- Howling when urinating
- Crystals in urine
A cat with a UTI should be seen by a veterinarian immediately. Initially, a UTI isn’t life-threatening, but it can become a serious problem if left untreated. Male cats, especially, can become ill from ureter blockage.
If the problem is strictly behavioral, adding more litter boxes is a good place to start. Try a new cat litter, move the litter box to a different area, and remove anything your cat uses as a toilet.
Of course, ensure your cat’s litter box is clean and has fresh litter as well.
Cats hide in all kinds of nooks and crannies when they’re stressed. Some cats may even hide for days before showing their faces.
What to Do:
Let your cat hide as long as it has access to food, water, and a litter box. You also want to check that your cat is eating and drinking regularly.
You’ll find many cats like to hide in their litter boxes when they’re petrified. This is a red flag. It’s okay for a cat to feel uneasy, but we don’t want our cats hiding in their own stink. Try coaxing your cat out and redirecting it to a better hiding spot.
Have you ever heard your cat howl or meow as if it’s crying? Cats normally meow at humans as a way to get what they want. Other times, it’s a way to inform us of their dissatisfaction.
What to Do:
Try distracting your cat with some affection or an activity. Grab your cat’s favorite toy, open a window, or try snuggling.
Stress-related aggression is usually redirected aggression, meaning your cat has built up tension, and it’s releasing that power onto something or someone unrelated.
What to Do:
The first step would be to redirect the aggression toward something healthy. Try playing with your cat or taking it on a walk. Find ways for your cat to use the energy on something appropriate rather than on someone or another pet.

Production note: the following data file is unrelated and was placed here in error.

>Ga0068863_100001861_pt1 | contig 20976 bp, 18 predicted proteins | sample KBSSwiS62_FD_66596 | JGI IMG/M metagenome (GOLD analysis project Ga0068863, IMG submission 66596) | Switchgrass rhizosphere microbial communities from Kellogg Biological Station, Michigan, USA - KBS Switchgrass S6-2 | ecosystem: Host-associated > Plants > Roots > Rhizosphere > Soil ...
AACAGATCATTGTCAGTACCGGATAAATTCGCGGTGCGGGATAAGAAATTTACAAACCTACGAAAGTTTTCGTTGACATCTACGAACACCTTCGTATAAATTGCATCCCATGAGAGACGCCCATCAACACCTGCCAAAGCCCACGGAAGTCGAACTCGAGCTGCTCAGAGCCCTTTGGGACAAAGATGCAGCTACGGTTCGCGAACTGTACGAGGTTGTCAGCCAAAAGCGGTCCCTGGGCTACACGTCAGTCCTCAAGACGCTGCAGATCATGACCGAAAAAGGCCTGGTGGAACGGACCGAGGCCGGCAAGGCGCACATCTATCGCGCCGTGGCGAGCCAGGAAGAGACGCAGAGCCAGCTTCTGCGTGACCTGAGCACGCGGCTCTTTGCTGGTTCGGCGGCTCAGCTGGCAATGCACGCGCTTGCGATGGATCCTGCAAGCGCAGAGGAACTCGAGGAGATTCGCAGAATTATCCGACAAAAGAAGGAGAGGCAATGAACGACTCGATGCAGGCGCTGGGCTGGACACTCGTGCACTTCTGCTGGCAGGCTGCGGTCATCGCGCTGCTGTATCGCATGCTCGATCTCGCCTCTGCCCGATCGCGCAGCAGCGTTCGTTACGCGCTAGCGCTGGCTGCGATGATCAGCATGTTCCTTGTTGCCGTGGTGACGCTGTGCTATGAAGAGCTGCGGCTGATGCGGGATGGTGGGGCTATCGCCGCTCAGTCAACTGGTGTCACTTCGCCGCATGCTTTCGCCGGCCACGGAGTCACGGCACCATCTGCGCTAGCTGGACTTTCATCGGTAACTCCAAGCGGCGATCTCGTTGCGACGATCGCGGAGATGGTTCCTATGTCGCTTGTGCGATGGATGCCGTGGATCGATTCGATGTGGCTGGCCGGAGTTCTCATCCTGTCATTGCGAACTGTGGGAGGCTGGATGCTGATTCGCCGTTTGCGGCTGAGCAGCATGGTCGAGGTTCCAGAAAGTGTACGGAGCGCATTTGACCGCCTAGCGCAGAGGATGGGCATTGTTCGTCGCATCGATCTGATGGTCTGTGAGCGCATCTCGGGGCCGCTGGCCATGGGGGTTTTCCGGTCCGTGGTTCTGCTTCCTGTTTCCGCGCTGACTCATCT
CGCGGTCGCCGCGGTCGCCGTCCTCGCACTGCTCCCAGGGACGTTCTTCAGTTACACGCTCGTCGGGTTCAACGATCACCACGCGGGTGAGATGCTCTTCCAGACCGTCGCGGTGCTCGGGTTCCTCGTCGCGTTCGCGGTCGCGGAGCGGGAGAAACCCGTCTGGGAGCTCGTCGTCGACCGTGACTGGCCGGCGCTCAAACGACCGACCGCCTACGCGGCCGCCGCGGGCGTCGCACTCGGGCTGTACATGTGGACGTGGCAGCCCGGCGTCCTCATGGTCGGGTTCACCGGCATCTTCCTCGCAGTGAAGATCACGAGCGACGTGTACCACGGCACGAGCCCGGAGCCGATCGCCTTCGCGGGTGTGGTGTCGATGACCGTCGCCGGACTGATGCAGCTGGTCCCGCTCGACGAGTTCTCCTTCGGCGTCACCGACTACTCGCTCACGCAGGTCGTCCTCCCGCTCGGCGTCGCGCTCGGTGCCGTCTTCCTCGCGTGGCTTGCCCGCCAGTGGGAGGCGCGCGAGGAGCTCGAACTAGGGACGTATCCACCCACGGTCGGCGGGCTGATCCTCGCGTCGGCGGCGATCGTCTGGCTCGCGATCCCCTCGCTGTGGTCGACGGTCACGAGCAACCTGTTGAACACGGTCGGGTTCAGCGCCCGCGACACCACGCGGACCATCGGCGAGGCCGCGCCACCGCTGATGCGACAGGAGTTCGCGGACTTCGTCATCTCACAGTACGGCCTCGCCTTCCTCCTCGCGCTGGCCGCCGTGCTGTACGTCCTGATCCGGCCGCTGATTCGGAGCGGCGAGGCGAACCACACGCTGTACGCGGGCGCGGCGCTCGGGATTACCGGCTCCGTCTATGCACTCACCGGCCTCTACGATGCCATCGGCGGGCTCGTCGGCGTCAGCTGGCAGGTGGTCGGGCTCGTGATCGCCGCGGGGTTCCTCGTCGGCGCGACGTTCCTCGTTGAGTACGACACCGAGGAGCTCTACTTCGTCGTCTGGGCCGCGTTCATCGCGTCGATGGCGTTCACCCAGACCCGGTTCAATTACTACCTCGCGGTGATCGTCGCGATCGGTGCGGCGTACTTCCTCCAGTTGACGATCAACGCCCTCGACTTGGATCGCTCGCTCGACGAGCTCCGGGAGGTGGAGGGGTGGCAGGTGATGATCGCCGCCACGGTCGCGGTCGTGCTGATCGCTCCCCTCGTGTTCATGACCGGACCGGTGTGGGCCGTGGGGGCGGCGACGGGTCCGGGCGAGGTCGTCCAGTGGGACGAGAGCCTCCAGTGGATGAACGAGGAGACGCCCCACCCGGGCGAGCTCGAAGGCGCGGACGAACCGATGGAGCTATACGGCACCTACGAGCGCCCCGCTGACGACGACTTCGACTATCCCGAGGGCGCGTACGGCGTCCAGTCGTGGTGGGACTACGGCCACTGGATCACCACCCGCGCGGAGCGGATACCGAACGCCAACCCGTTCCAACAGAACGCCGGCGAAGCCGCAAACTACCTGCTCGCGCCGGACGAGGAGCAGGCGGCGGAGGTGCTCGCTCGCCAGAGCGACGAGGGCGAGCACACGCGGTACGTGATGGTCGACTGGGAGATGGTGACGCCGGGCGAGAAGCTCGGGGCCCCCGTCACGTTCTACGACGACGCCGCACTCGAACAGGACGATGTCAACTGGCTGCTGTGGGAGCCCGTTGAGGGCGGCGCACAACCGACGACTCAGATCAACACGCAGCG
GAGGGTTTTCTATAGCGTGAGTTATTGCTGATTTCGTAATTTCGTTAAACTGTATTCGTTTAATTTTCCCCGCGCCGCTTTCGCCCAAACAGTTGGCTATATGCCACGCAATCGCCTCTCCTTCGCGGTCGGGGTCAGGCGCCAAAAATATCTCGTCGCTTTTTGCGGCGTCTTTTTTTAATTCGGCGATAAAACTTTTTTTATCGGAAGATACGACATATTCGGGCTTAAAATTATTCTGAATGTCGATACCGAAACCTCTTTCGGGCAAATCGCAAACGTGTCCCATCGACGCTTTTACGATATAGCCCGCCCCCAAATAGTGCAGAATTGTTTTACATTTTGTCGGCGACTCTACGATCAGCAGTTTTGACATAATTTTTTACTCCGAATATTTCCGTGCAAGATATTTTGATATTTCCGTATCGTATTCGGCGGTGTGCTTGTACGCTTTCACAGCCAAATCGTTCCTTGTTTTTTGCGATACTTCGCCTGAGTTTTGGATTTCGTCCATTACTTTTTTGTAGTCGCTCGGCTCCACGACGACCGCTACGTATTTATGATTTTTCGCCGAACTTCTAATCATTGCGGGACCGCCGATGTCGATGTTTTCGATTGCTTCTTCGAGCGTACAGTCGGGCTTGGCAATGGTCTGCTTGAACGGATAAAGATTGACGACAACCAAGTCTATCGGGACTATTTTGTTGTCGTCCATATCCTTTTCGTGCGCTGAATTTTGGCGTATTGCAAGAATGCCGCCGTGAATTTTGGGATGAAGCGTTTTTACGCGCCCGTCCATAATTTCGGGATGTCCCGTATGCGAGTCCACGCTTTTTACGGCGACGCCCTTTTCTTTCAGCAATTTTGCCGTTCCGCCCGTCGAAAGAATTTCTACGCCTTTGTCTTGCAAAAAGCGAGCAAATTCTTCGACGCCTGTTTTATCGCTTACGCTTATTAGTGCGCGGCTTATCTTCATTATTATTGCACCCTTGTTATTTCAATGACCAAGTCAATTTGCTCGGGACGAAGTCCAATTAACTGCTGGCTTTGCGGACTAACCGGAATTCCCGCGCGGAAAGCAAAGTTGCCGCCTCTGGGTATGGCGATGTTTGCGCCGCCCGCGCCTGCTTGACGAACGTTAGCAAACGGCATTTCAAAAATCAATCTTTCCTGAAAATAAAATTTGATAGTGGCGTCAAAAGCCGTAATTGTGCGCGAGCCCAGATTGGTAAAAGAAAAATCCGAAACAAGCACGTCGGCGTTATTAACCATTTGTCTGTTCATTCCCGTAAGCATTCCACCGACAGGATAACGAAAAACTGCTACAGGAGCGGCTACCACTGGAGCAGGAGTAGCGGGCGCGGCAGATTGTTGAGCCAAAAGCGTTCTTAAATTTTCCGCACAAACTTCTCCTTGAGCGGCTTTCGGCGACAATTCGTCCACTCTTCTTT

6. Excessive Grooming or Scratching
Grooming and scratching are stress-related quirks similar to biting nails. It’s something cats do to calm their nerves when the stress is too much. Cats are naturally hygienic, but too much grooming can cause skin irritation.
What to Do:
There are several ways to calm your cat at home and with the help of a veterinarian. The first step is to put a cone on your cat. Yes, your cat will hate it, but it’s better than watching it groom itself raw.
Once the cone is on, you can try at-home remedies like Feliway, CBD, and a few other tips mentioned earlier to distract your kitty.
If your cat is still scratching, it’s best to schedule an appointment with a veterinarian.
Wrapping It Up
Cats are hard to read, so don’t be too hard on yourself if you don’t notice the signs of stress immediately. Every cat owner has experienced the frustrations of a stressed-out kitty.
Your cat may seem foolish for acting this way, but they have their reasons. Understanding cats takes time, and each cat is unique in expressing stress and frustration. As you get to know your cat, you’ll learn how to handle stress better.
Featured Image Credit: Mantikorra, Shutterstock